Continuous Integration: Improving Software Quality and Reducing Risk by Paul Duvall, Steve Matyas and Andrew Glover
Posted in Agile, Software Engineering.
– March 7, 2009
After two weeks experience with iPhone 3G, I decided to share some free applications that I liked most. Here is the list:
- Evernote [iTunes Link]: Evernote for iPhone (and iPod Touch) lets you capture any moment or idea as it happens, wherever you may find yourself. And, thanks to Evernote’s amazing cloud-based sync, you can recall it all any time from your iPhone, Mac, PC, the Web, or other mobile device.
- Create and edit new notes on the fly
- Snap a photo right into your account
- Record a quick voice memo
- Easily access all of your notes
- Select notes for offline viewing
- Wikipanion [iTunes Link]: “Wikipanion is the best and fastest Wikipedia browsing application for the iPhone”. It is designed for easy, search, navigation and display of Wikipedia entries. Streamline your browsing with history grouped by visit date, and bookmarking that not only bookmarks individual entries but individual sections within an entry.
- Fast: Wikipanion uses a direct connection to the Wikipedia servers, making it extremely fast.
- Smart: Wikipanion understands the page. Wikipanion pulls out meta material from the page, understanding sections and related foreign language pages.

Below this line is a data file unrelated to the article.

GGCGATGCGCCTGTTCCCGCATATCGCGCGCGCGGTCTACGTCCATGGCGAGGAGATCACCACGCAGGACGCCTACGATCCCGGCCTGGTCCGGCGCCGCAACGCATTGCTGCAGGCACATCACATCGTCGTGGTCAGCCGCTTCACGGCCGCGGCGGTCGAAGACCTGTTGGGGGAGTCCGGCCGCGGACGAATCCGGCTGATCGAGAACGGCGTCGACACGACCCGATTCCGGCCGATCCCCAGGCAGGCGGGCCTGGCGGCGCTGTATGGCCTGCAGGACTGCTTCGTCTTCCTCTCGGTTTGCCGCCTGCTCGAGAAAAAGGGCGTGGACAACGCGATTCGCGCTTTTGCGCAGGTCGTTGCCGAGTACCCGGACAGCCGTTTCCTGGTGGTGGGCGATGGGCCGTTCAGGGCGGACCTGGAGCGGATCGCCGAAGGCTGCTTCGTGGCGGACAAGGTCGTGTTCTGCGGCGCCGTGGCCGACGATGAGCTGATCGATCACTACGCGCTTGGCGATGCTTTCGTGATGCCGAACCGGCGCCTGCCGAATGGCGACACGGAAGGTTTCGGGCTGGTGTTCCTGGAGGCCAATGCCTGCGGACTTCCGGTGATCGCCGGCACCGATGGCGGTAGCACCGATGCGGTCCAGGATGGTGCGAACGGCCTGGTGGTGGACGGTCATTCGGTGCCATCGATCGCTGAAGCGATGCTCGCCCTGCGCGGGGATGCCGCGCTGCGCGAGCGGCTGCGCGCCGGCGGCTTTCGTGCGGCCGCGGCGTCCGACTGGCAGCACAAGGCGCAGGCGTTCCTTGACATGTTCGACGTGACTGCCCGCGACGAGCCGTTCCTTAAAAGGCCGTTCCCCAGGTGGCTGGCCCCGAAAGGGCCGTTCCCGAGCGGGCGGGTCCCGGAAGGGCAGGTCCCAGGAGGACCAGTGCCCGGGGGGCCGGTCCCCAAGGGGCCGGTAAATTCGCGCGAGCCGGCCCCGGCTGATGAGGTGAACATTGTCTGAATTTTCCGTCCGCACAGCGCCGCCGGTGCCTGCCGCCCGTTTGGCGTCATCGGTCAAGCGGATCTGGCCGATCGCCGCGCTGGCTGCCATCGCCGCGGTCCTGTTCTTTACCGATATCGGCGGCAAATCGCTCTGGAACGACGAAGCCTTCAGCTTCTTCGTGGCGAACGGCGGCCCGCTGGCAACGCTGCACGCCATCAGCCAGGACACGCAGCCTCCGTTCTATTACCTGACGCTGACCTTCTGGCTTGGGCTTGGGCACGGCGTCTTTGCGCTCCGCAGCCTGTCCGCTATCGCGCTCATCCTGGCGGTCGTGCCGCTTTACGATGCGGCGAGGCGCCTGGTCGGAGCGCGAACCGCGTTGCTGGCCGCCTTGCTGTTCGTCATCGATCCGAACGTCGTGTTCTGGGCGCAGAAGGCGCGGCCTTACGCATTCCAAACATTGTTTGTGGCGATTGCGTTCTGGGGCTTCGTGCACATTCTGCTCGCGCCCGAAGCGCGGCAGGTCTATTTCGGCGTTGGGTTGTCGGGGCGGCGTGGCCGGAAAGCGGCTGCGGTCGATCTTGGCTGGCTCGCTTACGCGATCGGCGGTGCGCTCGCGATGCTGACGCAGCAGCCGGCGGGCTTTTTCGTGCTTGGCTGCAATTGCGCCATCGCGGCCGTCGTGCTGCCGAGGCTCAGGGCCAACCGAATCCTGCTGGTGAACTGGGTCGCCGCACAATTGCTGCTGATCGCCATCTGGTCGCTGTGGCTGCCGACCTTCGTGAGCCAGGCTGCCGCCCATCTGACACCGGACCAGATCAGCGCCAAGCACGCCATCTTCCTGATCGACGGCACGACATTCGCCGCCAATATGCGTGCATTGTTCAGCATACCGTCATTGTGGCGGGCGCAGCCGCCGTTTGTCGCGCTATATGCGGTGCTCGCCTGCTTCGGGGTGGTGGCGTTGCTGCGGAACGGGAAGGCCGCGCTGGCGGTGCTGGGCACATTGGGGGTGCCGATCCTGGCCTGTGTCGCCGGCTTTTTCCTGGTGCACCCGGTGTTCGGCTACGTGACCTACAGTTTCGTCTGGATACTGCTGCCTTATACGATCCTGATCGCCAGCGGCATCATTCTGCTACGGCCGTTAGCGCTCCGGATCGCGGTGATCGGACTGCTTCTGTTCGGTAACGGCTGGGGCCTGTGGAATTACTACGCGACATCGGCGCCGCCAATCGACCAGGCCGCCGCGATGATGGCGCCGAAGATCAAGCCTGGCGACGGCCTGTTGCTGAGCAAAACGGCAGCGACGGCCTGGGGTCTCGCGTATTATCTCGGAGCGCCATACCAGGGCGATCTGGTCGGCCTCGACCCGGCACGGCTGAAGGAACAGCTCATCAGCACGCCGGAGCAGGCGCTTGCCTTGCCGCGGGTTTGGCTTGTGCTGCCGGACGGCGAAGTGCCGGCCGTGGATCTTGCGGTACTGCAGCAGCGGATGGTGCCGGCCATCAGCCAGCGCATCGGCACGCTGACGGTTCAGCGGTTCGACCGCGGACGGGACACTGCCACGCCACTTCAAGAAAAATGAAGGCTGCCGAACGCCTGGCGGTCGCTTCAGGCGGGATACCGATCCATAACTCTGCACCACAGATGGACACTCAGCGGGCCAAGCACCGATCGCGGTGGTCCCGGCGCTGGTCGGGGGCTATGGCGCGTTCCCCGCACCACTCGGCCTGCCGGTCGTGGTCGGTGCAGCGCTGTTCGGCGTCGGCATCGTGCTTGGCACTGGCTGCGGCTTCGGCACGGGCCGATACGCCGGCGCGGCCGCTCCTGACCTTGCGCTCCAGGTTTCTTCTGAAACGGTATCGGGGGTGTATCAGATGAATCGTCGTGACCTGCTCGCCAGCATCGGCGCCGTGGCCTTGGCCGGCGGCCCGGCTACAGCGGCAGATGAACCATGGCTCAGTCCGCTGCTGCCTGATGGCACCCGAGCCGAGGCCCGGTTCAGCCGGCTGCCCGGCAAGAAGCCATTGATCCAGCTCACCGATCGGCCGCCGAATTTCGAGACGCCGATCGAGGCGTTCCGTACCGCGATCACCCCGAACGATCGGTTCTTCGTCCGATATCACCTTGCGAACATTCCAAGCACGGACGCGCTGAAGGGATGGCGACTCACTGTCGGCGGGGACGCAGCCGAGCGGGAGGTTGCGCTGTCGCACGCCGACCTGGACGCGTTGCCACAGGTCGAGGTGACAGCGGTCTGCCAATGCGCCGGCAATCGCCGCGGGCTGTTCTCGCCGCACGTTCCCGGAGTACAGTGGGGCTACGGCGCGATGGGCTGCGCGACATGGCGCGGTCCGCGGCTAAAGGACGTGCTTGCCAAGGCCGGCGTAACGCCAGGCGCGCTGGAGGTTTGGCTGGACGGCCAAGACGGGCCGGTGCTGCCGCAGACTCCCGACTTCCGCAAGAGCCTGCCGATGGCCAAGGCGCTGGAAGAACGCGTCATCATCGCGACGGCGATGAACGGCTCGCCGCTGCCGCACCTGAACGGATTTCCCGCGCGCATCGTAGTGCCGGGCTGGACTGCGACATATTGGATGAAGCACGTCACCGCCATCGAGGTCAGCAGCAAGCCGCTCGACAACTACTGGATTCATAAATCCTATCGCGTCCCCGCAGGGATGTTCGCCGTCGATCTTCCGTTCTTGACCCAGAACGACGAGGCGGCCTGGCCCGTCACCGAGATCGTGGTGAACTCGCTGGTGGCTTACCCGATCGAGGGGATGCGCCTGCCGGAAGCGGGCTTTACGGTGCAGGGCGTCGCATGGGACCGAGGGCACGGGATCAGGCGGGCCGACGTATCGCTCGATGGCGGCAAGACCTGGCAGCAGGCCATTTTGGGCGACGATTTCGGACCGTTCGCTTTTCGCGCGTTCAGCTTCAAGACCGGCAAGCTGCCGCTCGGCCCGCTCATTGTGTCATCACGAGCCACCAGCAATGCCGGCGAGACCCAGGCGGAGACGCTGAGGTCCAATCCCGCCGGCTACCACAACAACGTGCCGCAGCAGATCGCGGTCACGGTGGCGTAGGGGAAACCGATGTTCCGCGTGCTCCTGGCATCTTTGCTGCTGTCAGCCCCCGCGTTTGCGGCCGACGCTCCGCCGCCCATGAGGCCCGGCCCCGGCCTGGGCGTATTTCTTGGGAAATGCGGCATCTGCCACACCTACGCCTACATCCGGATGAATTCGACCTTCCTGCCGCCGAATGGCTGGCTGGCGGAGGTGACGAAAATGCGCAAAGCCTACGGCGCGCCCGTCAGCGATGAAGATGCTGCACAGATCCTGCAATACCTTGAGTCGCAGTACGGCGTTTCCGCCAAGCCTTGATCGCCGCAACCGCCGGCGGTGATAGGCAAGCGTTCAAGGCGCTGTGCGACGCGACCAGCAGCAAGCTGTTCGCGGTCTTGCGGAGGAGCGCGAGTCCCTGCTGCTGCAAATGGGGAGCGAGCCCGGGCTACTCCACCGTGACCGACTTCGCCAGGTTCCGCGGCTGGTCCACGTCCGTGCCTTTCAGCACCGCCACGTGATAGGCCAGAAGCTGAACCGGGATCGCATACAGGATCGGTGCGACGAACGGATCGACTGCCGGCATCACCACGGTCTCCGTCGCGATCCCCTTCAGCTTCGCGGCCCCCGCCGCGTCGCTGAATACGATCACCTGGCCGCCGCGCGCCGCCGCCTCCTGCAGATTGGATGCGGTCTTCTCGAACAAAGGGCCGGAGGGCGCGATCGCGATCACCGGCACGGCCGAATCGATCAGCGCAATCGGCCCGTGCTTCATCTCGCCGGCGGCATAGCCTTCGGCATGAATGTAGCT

- Convenient: Wikipanion meshes the Wikipedia with your iPhone. Get automatic search results while you type. Set your own font size that is saved and applied to every page with no future adjustment. Your last visited page is opened up from when you last left the application.
- International: Wikipanion goes international. Set a primary search language. Switch between different language versions of the page. Quickly retry an existing search in another language.
- Facebook [iTunes Link]: Facebook for iPhone makes it easy to stay connected and share information with your friends. Use your iPhone to start a conversation with Facebook Chat, check your friends’ latest photos and status updates, look up a phone number or upload your own mobile photos to Facebook while on go.
- The full news feed
- News feed story comments
- People search
- Friend requests
- Photo tagging
- Photo captioning
- Photo posts to your friends’ Wall
- Your entire inbox, plus the sent folder and updates tab
- Inbox search
- Message attachments
- Airme [iTunes Link]: Airme lets you capture the moment with your iPhone camera and instantly share it with your friends and family. Airme currently supports:
You can take most photo sizes and include your own custom tags or use the built in popular tag lists. Landscape and portrait photos are supported.
- Dictionaire [iTunes Link]: Dictionaire is an easy to use, no fluff dictionary app for your iPhone. Helps you find words when you need to.
- 140,000 definitions
- Helps you find words that “sound like” others
- Short, simple definitions
Enjoy your applications.
Posted in iOS.
– November 30, 2008
I had a conversation with my friend as follows:
- How can I run my unit tests in some specific order Çetin? I need to execute them in order, otherwise some of my tests fail.
- Unit tests must be “independent”. So, you don’t need any order in fact and you can’t guarantee it also.